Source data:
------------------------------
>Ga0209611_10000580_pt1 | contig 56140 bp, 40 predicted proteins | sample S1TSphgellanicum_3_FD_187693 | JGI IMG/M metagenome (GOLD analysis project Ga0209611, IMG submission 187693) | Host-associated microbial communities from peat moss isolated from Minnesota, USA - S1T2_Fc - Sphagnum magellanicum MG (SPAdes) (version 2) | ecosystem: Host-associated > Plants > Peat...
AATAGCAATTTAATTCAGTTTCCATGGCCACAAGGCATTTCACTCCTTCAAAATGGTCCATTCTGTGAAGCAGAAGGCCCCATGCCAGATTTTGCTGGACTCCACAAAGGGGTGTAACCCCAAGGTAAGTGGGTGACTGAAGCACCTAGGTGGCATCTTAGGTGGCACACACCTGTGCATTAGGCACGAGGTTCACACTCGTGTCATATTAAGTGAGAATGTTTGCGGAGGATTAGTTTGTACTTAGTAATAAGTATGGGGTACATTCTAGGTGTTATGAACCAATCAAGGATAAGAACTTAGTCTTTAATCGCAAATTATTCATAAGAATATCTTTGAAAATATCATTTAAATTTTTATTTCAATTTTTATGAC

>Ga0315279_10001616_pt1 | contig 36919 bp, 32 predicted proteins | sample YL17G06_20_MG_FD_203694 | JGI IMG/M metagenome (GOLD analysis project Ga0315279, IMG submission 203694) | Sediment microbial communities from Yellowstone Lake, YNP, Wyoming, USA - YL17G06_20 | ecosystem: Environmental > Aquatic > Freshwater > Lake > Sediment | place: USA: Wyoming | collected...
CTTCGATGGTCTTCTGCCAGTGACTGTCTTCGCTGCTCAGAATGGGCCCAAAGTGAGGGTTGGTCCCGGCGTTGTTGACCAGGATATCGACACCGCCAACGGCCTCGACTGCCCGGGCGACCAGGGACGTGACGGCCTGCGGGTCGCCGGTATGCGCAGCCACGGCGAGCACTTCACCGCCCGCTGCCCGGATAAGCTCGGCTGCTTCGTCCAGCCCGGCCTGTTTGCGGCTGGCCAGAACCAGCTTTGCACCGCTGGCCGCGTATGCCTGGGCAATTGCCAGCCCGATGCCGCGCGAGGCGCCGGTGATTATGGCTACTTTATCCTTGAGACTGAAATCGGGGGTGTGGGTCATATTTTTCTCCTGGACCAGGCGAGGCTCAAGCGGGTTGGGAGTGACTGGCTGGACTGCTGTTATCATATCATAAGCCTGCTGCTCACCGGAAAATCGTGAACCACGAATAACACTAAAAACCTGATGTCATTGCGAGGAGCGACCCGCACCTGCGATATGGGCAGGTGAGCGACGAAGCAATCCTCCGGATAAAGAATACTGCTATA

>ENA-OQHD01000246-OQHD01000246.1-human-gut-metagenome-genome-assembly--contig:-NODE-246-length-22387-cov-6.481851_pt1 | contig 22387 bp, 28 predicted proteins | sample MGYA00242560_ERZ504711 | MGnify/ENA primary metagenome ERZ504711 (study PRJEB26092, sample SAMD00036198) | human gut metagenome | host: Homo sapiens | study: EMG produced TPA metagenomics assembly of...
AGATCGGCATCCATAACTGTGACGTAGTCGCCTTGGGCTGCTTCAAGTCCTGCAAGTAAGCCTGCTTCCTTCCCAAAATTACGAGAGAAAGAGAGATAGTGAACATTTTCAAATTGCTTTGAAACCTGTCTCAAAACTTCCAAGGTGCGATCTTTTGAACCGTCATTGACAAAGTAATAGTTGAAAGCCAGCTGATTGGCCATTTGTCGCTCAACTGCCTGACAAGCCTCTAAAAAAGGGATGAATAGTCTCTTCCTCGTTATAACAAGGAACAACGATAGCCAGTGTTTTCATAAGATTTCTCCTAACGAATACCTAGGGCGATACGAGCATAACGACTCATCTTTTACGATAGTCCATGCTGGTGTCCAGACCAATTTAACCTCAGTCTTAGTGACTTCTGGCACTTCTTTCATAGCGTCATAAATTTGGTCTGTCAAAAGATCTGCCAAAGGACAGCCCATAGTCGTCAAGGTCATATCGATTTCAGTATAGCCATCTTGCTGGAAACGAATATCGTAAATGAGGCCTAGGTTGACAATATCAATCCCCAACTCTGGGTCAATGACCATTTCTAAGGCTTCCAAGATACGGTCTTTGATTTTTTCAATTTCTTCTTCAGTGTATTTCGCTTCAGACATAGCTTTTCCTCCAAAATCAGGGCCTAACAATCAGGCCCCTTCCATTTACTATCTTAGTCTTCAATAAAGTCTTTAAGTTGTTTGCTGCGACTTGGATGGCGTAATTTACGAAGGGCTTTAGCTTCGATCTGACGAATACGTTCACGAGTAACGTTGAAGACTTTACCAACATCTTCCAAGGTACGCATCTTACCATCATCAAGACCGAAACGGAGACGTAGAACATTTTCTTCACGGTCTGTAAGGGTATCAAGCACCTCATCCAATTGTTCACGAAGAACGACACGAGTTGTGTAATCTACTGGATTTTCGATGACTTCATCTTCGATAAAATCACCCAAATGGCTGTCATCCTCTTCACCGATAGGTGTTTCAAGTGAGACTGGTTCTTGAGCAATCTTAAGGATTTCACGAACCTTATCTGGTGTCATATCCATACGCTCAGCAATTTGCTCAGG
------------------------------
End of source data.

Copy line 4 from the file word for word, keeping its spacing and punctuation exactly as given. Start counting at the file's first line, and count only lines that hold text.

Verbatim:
CTTCGATGGTCTTCTGCCAGTGACTGTCTTCGCTGCTCAGAATGGGCCCAAAGTGAGGGTTGGTCCCGGCGTTGTTGACCAGGATATCGACACCGCCAACGGCCTCGACTGCCCGGGCGACCAGGGACGTGACGGCCTGCGGGTCGCCGGTATGCGCAGCCACGGCGAGCACTTCACCGCCCGCTGCCCGGATAAGCTCGGCTGCTTCGTCCAGCCCGGCCTGTTTGCGGCTGGCCAGAACCAGCTTTGCACCGCTGGCCGCGTATGCCTGGGCAATTGCCAGCCCGATGCCGCGCGAGGCGCCGGTGATTATGGCTACTTTATCCTTGAGACTGAAATCGGGGGTGTGGGTCATATTTTTCTCCTGGACCAGGCGAGGCTCAAGCGGGTTGGGAGTGACTGGCTGGACTGCTGTTATCATATCATAAGCCTGCTGCTCACCGGAAAATCGTGAACCACGAATAACACTAAAAACCTGATGTCATTGCGAGGAGCGACCCGCACCTGCGATATGGGCAGGTGAGCGACGAAGCAATCCTCCGGATAAAGAATACTGCTATA